Civil War: The Untold Story
With the 1860 election of anti-slavery candidate Abraham Lincoln, the divisions between North and South reached their breaking point. Thirteen states from the South seceded and formed the Confederate States of America. Union military leaders, along with Lincoln himself, realized that ending the rebellion rested on controlling the Western Theater territory, the area between the Appalachians and the Mississippi River. CIVIL WAR: THE UNTOLD STORY examines this well-documented conflict through the lens of the Western Campaign, which dramatically shaped the final outcome of the Civil War. Narrated by Emmy-nominated actress Elizabeth McGovern (Downton Abbey), the five-part series features poignant letters from both soldiers and civilians that provide new insights into the causes of the Civil War, life on the homefront, the politics of war, the issue of slavery, and the relatively unheralded role African Americans played in the conflict. Filmed at the actual battle sites, CIVIL WAR: THE UNTOLD STORY uses hundreds of re-enactors to recreate the epic battles of Shiloh, Vicksburg, Chickamauga, Missionary Ridge and Atlanta. Interviews with scholars and 3D graphics convey the strategy and tactics of the battles while underscoring the relationship between the Western Campaign and the more famous battles waged in the East.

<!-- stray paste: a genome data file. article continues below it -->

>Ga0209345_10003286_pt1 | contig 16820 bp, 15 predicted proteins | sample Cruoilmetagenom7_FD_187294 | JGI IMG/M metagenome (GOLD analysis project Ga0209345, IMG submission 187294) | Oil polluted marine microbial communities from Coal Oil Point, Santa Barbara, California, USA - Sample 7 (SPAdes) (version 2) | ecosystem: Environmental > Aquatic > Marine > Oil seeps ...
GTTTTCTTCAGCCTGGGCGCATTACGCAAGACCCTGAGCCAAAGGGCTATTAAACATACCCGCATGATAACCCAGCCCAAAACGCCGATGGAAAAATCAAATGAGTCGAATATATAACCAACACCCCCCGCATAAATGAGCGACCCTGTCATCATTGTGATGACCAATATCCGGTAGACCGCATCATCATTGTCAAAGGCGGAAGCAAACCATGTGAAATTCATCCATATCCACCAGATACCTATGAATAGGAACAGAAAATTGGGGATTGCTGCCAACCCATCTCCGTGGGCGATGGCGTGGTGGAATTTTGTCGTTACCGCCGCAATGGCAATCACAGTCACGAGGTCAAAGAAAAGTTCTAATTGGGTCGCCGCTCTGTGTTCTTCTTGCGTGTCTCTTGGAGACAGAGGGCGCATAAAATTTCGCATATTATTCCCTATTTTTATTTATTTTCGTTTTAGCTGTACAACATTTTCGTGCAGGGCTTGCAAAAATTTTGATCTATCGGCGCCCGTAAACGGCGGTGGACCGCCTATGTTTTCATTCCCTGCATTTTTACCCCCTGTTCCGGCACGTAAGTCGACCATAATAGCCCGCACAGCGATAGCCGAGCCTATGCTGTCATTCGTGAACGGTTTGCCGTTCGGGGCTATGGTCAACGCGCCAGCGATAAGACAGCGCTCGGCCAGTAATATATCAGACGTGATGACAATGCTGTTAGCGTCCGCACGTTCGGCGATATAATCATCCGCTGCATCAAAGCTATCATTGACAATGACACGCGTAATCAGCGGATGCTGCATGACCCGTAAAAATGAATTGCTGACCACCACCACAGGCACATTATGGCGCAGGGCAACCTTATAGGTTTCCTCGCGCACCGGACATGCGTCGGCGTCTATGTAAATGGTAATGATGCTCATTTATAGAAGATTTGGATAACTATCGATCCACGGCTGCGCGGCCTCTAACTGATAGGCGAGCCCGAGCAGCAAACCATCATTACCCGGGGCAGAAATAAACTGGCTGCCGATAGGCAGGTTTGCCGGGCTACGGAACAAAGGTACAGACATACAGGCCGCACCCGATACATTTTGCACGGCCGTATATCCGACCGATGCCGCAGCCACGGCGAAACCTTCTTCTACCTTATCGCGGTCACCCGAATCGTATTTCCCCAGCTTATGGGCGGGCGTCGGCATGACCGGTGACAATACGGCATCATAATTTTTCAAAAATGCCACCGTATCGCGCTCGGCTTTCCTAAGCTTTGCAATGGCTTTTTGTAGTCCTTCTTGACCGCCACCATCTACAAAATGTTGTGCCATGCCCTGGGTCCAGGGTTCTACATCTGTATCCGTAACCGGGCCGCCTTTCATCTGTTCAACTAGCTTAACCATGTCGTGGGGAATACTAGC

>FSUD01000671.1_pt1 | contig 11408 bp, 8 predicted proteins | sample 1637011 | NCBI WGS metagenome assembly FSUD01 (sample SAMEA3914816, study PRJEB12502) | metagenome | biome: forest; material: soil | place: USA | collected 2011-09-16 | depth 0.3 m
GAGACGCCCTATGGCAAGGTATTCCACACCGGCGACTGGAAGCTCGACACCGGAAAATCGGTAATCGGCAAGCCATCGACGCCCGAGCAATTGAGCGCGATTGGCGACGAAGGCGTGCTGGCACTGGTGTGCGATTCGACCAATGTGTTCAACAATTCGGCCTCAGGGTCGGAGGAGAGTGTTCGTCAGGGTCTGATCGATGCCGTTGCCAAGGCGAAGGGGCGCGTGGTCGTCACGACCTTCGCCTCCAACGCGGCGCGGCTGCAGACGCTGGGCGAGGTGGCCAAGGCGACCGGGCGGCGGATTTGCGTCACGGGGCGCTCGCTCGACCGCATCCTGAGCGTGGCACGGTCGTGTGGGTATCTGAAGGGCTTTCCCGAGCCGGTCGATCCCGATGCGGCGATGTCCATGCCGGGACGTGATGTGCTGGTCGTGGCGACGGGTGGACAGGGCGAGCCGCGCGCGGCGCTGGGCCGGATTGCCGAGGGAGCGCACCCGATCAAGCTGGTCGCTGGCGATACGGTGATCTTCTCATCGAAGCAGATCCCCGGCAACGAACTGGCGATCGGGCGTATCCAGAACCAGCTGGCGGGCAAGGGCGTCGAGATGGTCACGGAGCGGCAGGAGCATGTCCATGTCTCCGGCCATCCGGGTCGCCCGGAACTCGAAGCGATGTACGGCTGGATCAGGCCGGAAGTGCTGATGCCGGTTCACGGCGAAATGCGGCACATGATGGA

Civil War: The Untold Story Previous Broadcasts
With Malice Toward None (Episode #105H)
KQED Life: Wed, Feb 1, 2017 -- 10:00 PM
In the spring of 1864, General William Tecumseh Sherman's force of 100-thousand men marches from Chattanooga toward Atlanta, Georgia, the industrial hub of the Deep South. Twenty miles north of Atlanta, Sherman's army is soundly defeated at Kennesaw Mountain. Sherman's defeat combined with Grant's stalemate in Virginia, enrages a Northern electorate already weary of war. The presidential election is in November, and Abraham Lincoln's chances for a second term are dwindling by the day. The Democrats nominate George McClellan. The party's platform calls for a negotiated peace with the Confederacy in which slaveholders will be allowed to keep their property. If McClellan is elected, Lincoln's Emancipation Proclamation will almost certainly be struck down. Though victorious at Kennesaw Mountain, the outnumbered Confederate Army falls back to a defensive position at Atlanta. After 6 weeks of bloody conflicts around Atlanta, Sherman wires Washington: "Atlanta is ours and fairly won." For the first time in the war, many in the North now believe victory can be achieved. Eight weeks later, the president defeats McClellan in a landslide. After the election, Sherman begins his March to the Sea. The largely unopposed march across Georgia to Savannah is a psychological blow to the Confederacy, and a stunning conclusion to the Western Theater.
- KQED Life: Thu, Feb 2, 2017 -- 4:00 AM